ch. 16, Handbook on Psychopathy and Law (Kiehl & Sinnott-Armstrong, eds., 2013) Oxford Univ. Press
22 Pages Posted: 26 Jan 2014
Date Written: 2013
This book chapter argues that psychopaths should be held fully responsible for the criminal acts they commit. The law's current view, holding persons responsible for harms done for reasons that demonstrate basic disregard for others, has been challenged by a conception of moral responsibility based on reason-responsiveness: the capacity of an individual to recognize and respond to the special obligations of moral principles. The behavioral science of psychopathy suggests that psychopaths lack a capacity for appreciating the special force of moral reasons. Some therefore have argued that they lack the basic rationality required for moral responsibility. To resolve the tension between norms of reason-responsiveness and criminal law, the author examines the basic function of criminal law. In order to achieve its social, moral and political goals, the criminal law assesses the social-moral meaning of conduct, which justifies its view of culpability as harmful conduct demonstrating disregard. Under this approach, psychopaths are fully rational actors, following a me-now philosophy that often leads to harmful conduct demonstrating disregard. The argument for responsibility is illustrated by consideration of the Columbine massacre, in which one of the participants was likely a psychopath.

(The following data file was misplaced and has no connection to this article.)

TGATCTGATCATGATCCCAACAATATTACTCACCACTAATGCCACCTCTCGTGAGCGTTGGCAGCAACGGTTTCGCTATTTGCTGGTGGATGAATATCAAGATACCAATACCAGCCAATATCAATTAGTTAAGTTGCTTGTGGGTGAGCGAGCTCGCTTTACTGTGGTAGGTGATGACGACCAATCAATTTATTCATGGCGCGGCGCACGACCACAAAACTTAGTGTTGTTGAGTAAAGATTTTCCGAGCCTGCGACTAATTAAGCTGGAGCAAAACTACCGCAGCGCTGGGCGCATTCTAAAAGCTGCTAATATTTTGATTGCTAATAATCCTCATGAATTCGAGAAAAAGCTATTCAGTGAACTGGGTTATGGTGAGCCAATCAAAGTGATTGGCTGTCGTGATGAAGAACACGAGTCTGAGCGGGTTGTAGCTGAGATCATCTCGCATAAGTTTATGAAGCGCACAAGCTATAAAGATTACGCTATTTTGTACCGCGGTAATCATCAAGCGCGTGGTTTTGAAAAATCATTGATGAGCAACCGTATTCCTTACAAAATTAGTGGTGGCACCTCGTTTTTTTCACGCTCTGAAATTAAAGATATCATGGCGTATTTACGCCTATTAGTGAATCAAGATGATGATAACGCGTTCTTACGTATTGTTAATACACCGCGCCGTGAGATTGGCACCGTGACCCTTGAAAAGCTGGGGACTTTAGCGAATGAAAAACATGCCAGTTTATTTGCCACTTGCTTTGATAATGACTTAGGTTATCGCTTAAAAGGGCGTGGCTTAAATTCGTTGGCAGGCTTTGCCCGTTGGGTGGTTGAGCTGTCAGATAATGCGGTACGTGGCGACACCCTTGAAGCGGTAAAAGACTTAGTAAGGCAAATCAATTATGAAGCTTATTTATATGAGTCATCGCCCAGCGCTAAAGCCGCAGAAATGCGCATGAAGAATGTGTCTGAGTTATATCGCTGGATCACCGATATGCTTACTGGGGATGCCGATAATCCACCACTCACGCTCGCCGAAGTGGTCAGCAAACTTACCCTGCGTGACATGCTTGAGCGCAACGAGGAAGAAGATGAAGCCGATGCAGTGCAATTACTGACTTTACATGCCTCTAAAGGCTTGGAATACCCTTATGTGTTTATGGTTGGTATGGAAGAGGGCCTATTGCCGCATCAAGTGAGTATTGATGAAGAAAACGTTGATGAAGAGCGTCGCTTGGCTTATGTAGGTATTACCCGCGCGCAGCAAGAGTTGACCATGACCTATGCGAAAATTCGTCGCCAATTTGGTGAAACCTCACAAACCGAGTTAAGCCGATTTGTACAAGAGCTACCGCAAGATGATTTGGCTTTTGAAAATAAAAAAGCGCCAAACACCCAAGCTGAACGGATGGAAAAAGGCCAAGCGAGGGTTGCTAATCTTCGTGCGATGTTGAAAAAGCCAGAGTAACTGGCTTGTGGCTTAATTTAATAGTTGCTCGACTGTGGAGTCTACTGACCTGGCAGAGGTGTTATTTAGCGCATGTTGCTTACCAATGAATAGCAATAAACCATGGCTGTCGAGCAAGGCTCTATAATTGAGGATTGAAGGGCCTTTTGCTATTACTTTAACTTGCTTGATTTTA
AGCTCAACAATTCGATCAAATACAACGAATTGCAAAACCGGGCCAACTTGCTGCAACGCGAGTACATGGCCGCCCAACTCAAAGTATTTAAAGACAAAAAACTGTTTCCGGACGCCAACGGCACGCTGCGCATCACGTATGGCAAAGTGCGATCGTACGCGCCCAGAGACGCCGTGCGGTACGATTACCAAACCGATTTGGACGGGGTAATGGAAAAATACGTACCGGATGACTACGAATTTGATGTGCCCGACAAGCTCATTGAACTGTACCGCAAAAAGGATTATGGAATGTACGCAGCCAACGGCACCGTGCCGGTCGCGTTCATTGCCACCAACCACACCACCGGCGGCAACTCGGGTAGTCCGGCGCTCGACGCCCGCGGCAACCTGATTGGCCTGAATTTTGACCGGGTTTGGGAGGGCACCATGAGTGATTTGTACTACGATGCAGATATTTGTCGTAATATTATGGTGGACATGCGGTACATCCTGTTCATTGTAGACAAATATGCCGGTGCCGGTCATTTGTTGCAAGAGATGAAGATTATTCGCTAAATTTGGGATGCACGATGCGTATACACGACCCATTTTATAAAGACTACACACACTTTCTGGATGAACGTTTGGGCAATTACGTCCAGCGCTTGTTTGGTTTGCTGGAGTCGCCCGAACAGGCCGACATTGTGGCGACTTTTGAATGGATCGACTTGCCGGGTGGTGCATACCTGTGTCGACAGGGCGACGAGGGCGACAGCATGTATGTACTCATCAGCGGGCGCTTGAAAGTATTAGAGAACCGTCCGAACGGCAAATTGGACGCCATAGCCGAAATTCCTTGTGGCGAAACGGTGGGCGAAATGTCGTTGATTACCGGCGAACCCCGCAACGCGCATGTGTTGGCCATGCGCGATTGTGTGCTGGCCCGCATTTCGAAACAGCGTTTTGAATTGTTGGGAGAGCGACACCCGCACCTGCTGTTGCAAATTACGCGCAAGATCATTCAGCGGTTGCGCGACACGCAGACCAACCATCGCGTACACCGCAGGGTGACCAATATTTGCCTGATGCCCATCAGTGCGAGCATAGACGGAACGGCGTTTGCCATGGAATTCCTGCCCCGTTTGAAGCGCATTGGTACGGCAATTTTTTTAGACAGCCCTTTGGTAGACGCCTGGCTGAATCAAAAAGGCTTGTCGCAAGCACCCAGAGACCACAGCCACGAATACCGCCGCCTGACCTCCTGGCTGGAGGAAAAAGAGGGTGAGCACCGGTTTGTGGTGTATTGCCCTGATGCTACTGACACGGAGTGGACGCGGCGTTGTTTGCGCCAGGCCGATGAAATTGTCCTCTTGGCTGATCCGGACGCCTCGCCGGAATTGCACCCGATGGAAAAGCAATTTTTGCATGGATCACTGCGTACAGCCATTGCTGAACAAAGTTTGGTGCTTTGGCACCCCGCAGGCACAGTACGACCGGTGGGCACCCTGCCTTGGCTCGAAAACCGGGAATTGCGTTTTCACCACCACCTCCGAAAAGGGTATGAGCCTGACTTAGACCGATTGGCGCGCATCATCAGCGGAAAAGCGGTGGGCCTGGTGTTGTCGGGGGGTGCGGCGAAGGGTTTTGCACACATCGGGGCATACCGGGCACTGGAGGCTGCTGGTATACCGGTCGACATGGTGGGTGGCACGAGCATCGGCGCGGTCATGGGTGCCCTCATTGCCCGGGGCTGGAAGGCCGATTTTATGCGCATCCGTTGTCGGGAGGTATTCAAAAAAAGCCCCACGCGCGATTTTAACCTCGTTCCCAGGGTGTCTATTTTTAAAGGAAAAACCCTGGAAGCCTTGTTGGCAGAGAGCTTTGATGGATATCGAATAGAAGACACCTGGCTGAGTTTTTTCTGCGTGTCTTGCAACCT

Keywords: psychopathy, responsibility
Suggested Citation: Suggested Citation
Pillsbury, Samuel H., Why Psychopaths Are Responsible (2013). ch. 16, Handbook on Psychopathy and Law (Kiehl & Sinnott-Armstrong, eds., 2013) Oxford Univ. Press. Available at SSRN: https://ssrn.com/abstract=2313758